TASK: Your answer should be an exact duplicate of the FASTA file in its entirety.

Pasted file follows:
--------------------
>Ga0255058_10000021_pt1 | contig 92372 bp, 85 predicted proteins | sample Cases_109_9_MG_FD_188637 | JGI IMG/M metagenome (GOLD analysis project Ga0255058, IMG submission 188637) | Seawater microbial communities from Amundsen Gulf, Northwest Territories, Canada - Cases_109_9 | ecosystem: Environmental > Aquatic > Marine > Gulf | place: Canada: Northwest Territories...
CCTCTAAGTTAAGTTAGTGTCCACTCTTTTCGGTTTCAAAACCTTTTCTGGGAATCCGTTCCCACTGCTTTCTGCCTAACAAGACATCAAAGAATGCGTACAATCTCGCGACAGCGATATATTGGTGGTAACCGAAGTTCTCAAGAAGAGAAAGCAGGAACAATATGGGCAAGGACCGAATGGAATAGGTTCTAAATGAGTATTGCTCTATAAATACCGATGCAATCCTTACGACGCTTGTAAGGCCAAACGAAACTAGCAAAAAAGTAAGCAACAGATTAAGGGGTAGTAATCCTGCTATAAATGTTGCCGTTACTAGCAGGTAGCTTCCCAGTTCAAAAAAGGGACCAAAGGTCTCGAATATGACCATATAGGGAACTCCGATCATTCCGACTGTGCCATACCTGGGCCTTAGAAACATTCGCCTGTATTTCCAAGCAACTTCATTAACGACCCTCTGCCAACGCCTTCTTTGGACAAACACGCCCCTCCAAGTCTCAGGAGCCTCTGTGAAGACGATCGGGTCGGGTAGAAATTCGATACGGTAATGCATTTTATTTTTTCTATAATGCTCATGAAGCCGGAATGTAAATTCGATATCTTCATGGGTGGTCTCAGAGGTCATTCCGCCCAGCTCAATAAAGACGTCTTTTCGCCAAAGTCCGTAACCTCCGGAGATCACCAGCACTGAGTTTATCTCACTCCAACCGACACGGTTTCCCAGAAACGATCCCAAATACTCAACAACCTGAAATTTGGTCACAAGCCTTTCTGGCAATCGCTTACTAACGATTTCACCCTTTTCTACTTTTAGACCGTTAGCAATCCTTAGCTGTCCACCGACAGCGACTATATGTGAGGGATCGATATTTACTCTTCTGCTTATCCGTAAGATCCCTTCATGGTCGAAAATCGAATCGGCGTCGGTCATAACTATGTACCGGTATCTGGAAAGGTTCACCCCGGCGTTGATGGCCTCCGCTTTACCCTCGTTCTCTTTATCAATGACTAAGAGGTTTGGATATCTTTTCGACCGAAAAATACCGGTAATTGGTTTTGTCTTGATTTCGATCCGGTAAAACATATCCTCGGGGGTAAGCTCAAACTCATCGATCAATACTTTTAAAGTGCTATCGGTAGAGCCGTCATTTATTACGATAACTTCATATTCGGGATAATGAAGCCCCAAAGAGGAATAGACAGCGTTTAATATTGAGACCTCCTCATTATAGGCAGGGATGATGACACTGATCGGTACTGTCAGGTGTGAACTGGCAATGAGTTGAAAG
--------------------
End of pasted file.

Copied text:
>Ga0255058_10000021_pt1 | contig 92372 bp, 85 predicted proteins | sample Cases_109_9_MG_FD_188637 | JGI IMG/M metagenome (GOLD analysis project Ga0255058, IMG submission 188637) | Seawater microbial communities from Amundsen Gulf, Northwest Territories, Canada - Cases_109_9 | ecosystem: Environmental > Aquatic > Marine > Gulf | place: Canada: Northwest Territories...
CCTCTAAGTTAAGTTAGTGTCCACTCTTTTCGGTTTCAAAACCTTTTCTGGGAATCCGTTCCCACTGCTTTCTGCCTAACAAGACATCAAAGAATGCGTACAATCTCGCGACAGCGATATATTGGTGGTAACCGAAGTTCTCAAGAAGAGAAAGCAGGAACAATATGGGCAAGGACCGAATGGAATAGGTTCTAAATGAGTATTGCTCTATAAATACCGATGCAATCCTTACGACGCTTGTAAGGCCAAACGAAACTAGCAAAAAAGTAAGCAACAGATTAAGGGGTAGTAATCCTGCTATAAATGTTGCCGTTACTAGCAGGTAGCTTCCCAGTTCAAAAAAGGGACCAAAGGTCTCGAATATGACCATATAGGGAACTCCGATCATTCCGACTGTGCCATACCTGGGCCTTAGAAACATTCGCCTGTATTTCCAAGCAACTTCATTAACGACCCTCTGCCAACGCCTTCTTTGGACAAACACGCCCCTCCAAGTCTCAGGAGCCTCTGTGAAGACGATCGGGTCGGGTAGAAATTCGATACGGTAATGCATTTTATTTTTTCTATAATGCTCATGAAGCCGGAATGTAAATTCGATATCTTCATGGGTGGTCTCAGAGGTCATTCCGCCCAGCTCAATAAAGACGTCTTTTCGCCAAAGTCCGTAACCTCCGGAGATCACCAGCACTGAGTTTATCTCACTCCAACCGACACGGTTTCCCAGAAACGATCCCAAATACTCAACAACCTGAAATTTGGTCACAAGCCTTTCTGGCAATCGCTTACTAACGATTTCACCCTTTTCTACTTTTAGACCGTTAGCAATCCTTAGCTGTCCACCGACAGCGACTATATGTGAGGGATCGATATTTACTCTTCTGCTTATCCGTAAGATCCCTTCATGGTCGAAAATCGAATCGGCGTCGGTCATAACTATGTACCGGTATCTGGAAAGGTTCACCCCGGCGTTGATGGCCTCCGCTTTACCCTCGTTCTCTTTATCAATGACTAAGAGGTTTGGATATCTTTTCGACCGAAAAATACCGGTAATTGGTTTTGTCTTGATTTCGATCCGGTAAAACATATCCTCGGGGGTAAGCTCAAACTCATCGATCAATACTTTTAAAGTGCTATCGGTAGAGCCGTCATTTATTACGATAACTTCATATTCGGGATAATGAAGCCCCAAAGAGGAATAGACAGCGTTTAATATTGAGACCTCCTCATTATAGGCAGGGATGATGACACTGATCGGTACTGTCAGGTGTGAACTGGCAATGAGTTGAAAG